Sarah Jessica Parker Falls Short in HBO Series 'Divorce'

And screenwriter Sharon Horgan doesn’t match the magic of her British sitcom ‘Catastrophe.’ There’s clearly emotional baggage more complex than hatred.

Sarah Jessica Parker, right, in the HBO comedy series 'Divorce.'
Craig Blankenhorn / yes

The decision by Irish writer and actress Sharon Horgan to create the series “Divorce” starring Sarah Jessica Parker, which debuted last week on HBO, seems an obvious step in the antiromantic trilogy of her career as a television creator.

Before Horgan became famous for the British sitcom “Catastrophe,” where she dealt with relationships and parenting in a daring, witty and heartrending way, she created the BBC comedy “Pulling” about three friends who celebrate the world of singledom. There, Horgan took apart fantasies about intimacy and romance.

The connection between Horgan and the megastar of “Sex and the City” is surprising because during Parker’s six years playing Carrie Bradshaw, she reveled in the romantic fantasies whose dismantling Horgan enjoys so much. But now both women aim to shatter the identification of Parker with that smash from over a decade ago.

To help viewers understand how far Parker is from Manolo Blahnik shoes, Parker begins “Divorce” in a scene sans makeup or designer clothes. Her character, Frances, looks into the bathroom mirror and examines her wrinkles. She doesn’t even glance at her angry husband Robert (Thomas Haden Church), who couldn’t get into the bathroom because she was in the shower. When she turns her back on him, she gives him the finger.

But Horgan, who in “Catastrophe” excelled in balancing comedy with drama, intimacy with distance, doesn’t meet the challenge this time. She brings with her the same refreshing frankness but doesn’t give viewers enough time to empathize with the protagonists. Nor can we learn about other aspects of their characters so that we care their lives are falling apart.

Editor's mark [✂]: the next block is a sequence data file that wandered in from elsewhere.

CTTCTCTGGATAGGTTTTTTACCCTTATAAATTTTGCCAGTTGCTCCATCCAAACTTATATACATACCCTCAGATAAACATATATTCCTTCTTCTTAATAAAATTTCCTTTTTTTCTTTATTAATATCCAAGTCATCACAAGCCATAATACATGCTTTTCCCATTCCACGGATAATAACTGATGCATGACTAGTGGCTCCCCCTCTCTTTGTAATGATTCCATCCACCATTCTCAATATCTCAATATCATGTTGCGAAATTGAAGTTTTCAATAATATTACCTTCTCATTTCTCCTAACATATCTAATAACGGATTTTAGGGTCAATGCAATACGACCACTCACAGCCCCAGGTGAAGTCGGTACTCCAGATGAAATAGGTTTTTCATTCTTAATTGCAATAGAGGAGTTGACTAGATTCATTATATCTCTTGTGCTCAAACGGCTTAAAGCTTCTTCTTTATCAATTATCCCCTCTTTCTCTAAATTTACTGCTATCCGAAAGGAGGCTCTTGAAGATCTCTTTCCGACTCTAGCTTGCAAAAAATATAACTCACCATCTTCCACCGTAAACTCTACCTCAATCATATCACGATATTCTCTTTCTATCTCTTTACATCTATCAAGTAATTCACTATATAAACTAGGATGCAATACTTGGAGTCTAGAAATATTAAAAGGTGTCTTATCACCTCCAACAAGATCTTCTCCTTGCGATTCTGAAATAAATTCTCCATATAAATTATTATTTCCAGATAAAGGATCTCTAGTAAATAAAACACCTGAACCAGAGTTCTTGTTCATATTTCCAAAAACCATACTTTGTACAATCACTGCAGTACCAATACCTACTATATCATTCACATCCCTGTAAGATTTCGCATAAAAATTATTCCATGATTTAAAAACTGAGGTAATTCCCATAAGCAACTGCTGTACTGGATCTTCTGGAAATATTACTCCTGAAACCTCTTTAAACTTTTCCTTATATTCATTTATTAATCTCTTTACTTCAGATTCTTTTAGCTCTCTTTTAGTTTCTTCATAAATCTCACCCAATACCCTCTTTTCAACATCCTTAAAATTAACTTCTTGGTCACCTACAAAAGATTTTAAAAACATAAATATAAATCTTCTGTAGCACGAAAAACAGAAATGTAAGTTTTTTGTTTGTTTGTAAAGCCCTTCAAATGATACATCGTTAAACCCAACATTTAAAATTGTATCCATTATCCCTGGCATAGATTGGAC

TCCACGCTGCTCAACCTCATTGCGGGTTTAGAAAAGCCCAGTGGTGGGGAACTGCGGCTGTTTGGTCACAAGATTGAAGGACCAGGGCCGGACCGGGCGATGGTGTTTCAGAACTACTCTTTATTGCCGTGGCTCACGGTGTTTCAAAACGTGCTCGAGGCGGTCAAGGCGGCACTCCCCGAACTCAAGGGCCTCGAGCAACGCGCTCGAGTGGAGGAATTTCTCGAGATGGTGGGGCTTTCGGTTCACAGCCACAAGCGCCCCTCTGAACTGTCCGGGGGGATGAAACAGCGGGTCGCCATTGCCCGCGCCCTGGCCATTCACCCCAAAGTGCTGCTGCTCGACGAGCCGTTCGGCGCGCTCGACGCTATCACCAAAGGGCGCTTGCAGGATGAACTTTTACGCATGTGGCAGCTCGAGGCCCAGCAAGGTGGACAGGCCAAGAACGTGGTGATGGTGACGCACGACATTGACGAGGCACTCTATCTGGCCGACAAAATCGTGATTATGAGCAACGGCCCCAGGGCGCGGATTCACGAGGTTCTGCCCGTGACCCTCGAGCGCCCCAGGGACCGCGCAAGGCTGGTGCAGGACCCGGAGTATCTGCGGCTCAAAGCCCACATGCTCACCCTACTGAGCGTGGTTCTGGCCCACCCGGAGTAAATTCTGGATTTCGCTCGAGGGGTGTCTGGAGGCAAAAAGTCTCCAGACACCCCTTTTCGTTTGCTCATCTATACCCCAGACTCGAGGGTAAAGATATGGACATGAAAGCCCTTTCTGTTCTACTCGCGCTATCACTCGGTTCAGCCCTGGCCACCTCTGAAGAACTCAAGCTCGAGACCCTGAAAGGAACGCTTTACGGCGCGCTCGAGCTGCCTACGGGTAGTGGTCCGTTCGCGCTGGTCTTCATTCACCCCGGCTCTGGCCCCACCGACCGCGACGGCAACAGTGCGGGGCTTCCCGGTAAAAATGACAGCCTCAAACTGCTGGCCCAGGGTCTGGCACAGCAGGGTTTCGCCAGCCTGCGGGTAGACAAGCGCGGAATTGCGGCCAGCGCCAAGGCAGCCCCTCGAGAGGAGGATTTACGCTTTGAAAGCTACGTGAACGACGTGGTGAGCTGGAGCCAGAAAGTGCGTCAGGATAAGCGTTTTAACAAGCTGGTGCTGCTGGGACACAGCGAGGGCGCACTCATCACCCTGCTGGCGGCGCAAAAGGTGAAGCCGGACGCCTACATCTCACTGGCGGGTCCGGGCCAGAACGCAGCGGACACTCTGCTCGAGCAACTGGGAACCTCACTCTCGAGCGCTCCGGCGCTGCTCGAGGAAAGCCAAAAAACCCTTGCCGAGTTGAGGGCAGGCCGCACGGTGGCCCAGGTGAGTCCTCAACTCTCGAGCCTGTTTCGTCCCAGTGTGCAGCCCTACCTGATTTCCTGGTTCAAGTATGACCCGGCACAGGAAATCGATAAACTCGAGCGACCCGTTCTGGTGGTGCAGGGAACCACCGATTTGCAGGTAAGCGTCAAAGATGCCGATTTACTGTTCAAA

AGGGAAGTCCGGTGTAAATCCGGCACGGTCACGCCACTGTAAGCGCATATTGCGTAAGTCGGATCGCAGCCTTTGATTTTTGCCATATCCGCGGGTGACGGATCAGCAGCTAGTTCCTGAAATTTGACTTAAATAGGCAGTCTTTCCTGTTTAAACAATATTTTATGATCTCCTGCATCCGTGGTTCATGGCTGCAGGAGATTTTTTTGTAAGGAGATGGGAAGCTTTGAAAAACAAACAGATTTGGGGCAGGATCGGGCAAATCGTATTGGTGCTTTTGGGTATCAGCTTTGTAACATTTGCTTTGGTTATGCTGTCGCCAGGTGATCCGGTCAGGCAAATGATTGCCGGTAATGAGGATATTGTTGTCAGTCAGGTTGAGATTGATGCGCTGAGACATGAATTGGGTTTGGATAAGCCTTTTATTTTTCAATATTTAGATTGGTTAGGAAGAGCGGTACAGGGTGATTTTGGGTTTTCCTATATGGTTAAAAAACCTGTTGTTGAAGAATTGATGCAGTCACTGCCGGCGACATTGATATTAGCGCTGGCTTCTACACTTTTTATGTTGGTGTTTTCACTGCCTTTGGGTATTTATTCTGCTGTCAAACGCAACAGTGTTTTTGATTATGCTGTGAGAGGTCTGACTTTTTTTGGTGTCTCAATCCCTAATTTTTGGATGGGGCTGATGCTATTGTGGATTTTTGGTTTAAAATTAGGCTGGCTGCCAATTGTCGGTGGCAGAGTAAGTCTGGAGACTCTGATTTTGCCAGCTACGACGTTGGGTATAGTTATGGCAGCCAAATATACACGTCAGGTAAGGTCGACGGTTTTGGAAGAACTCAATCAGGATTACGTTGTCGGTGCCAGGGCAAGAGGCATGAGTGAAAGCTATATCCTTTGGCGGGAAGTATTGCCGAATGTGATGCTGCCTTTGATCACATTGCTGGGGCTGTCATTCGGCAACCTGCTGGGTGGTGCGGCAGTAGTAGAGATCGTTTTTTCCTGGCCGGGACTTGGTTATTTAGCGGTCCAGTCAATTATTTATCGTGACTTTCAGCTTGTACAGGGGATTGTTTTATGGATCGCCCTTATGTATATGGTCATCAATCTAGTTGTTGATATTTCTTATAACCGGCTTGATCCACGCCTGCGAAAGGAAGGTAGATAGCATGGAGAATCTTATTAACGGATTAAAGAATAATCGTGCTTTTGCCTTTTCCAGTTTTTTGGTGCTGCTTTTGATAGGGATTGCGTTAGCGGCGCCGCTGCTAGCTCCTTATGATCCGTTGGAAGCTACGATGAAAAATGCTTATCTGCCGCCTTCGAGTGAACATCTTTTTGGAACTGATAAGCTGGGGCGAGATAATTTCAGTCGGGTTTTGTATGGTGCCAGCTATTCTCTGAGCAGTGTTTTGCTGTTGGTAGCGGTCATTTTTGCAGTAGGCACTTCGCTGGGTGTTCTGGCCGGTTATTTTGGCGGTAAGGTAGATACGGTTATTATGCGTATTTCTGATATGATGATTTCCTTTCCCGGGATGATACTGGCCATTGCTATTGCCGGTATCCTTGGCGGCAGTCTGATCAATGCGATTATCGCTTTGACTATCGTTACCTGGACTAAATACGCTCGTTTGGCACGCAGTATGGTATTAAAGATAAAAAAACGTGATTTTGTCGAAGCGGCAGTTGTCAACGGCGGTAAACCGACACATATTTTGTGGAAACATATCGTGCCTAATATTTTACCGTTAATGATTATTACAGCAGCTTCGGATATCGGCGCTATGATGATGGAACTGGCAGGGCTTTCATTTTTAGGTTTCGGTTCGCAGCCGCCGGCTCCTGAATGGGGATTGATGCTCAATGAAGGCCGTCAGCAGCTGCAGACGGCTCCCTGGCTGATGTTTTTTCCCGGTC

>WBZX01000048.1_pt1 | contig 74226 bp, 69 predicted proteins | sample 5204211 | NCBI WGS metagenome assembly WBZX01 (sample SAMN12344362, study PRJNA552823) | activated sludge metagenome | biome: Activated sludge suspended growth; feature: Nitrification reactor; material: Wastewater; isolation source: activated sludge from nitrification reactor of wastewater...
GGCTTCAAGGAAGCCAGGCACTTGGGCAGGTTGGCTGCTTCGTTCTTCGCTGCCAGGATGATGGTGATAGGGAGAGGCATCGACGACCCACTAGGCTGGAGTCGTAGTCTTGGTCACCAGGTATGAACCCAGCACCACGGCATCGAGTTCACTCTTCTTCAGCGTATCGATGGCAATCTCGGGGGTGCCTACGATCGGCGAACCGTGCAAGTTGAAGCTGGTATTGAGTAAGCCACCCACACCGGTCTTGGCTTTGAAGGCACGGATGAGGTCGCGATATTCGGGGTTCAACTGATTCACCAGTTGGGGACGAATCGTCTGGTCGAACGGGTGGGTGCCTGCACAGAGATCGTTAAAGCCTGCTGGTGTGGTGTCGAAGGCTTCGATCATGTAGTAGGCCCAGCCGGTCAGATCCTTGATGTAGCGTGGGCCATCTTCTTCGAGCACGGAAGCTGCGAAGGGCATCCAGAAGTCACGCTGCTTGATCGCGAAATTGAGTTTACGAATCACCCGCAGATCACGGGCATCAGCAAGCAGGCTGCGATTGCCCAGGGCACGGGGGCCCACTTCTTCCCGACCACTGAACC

Also, Parker once again proves that she’s not a great actress. Her dominant gesture for displaying anxiety, honesty or any other significant emotion is to talk with one hand on her chest. Although she’s trying to turn her back on the days of “Sex and the City,” watching Frances fighting with her husband on “Divorce” echoes the quarrel between Carrie and Aidan immediately after they started living together.

The insults on “Divorce” are more vulgar and caustic than a fight about ruining a $300 shoe, and rather than fears of commitment there’s disgust with it. Parker’s acting in the new series is artificial, as in the quarrel with Aidan about a decade ago. There too Parker places her hand on her chest.

Dealing with divorce is depressing, but when people fall in love, live together for years and raise children together, there’s clearly emotional baggage more complex than hatred. Although Horgan tries occasionally to show sparks of intimacy or affection that have remained from the shared journey, these moments are too few and unconvincing. The humor so crucial to a relationship’s dark moments is almost nonexistent in the series, which is described as a comedy.

At the heart of “Divorce” remains a story that’s crudely staged and a relationship that's oppressive and lacking naturalness. Instead of inviting us on the roller coaster that accompanies the crumbling of the family unit, the series repels the viewers, who soon will want to flee the protagonists almost as much as the two of them want to flee each other.